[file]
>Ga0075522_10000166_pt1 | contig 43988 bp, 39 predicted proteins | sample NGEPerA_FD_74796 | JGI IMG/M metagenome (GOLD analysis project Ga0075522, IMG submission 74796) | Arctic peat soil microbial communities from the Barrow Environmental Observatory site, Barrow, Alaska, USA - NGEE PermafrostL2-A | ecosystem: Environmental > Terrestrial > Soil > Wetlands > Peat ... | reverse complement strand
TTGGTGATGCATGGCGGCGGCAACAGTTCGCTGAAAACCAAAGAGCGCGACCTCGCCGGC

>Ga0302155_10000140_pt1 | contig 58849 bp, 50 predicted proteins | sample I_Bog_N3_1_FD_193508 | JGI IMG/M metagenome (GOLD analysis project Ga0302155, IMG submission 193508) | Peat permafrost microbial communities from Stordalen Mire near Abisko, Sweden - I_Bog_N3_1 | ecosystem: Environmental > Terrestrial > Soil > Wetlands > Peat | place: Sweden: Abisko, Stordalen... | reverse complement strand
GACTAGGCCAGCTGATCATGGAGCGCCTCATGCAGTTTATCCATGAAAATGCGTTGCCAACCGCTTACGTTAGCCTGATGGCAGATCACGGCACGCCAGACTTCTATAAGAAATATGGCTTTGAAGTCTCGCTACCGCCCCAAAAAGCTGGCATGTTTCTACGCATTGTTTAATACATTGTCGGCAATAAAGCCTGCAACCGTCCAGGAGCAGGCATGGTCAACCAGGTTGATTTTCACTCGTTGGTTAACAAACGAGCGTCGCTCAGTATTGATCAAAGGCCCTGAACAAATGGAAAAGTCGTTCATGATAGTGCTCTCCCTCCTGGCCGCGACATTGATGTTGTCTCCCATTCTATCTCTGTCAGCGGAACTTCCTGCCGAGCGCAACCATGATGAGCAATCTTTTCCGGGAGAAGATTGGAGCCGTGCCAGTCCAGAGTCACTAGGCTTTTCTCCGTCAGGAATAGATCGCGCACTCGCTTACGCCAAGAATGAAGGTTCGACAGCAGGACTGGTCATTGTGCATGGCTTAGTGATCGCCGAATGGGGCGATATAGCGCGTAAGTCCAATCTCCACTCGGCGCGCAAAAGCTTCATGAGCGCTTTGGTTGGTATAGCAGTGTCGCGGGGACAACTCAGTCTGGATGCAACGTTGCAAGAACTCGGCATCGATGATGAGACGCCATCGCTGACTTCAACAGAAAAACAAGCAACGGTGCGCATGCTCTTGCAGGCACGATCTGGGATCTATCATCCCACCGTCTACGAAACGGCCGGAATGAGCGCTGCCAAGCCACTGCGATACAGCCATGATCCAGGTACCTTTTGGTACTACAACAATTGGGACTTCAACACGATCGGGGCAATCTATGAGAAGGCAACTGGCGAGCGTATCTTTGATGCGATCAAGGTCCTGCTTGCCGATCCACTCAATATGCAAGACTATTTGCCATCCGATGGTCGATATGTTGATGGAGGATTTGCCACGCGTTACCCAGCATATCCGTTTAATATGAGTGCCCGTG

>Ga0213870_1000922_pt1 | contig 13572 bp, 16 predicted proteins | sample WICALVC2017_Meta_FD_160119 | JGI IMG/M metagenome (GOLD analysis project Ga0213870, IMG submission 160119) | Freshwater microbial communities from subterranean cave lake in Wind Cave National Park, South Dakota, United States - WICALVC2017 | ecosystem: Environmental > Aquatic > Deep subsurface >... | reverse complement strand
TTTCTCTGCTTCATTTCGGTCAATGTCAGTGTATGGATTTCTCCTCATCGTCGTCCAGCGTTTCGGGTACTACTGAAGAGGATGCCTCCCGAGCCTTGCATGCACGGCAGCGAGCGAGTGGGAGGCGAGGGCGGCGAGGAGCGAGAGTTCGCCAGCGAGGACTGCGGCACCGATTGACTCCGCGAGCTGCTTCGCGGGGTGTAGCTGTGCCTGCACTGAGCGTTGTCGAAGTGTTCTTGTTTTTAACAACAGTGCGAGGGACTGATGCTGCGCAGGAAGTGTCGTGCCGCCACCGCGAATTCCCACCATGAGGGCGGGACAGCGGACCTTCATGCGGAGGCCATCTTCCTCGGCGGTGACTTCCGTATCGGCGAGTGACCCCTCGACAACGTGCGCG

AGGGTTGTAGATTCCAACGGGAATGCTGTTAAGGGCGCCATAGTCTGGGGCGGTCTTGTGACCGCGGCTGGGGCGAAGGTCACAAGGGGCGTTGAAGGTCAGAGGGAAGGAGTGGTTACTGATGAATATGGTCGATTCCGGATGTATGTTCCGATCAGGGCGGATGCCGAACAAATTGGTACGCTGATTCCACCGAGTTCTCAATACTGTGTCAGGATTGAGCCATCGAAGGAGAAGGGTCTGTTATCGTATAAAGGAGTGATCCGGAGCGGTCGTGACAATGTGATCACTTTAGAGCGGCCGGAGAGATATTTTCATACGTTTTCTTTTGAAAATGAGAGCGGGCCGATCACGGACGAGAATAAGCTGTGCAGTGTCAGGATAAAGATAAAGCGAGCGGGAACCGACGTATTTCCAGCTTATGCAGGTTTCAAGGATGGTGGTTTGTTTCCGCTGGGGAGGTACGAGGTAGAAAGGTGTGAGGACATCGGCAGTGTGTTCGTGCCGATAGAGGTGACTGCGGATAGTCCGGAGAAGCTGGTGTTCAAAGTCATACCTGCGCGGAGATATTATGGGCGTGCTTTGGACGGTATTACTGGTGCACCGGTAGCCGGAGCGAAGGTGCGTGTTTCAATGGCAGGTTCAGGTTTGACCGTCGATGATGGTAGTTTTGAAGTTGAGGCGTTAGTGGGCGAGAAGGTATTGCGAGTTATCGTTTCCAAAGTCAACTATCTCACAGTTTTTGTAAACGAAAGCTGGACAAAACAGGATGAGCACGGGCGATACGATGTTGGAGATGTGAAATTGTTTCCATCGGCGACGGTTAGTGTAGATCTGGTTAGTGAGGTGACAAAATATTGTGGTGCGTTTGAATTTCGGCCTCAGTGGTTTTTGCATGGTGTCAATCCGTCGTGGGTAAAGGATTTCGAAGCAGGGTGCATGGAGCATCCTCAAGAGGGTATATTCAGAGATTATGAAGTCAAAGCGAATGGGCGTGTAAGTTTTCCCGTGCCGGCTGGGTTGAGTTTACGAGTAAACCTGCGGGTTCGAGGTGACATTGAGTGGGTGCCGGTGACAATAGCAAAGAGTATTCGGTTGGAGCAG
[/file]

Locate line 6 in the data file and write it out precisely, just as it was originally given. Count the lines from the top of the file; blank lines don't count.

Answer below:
TTTCTCTGCTTCATTTCGGTCAATGTCAGTGTATGGATTTCTCCTCATCGTCGTCCAGCGTTTCGGGTACTACTGAAGAGGATGCCTCCCGAGCCTTGCATGCACGGCAGCGAGCGAGTGGGAGGCGAGGGCGGCGAGGAGCGAGAGTTCGCCAGCGAGGACTGCGGCACCGATTGACTCCGCGAGCTGCTTCGCGGGGTGTAGCTGTGCCTGCACTGAGCGTTGTCGAAGTGTTCTTGTTTTTAACAACAGTGCGAGGGACTGATGCTGCGCAGGAAGTGTCGTGCCGCCACCGCGAATTCCCACCATGAGGGCGGGACAGCGGACCTTCATGCGGAGGCCATCTTCCTCGGCGGTGACTTCCGTATCGGCGAGTGACCCCTCGACAACGTGCGCG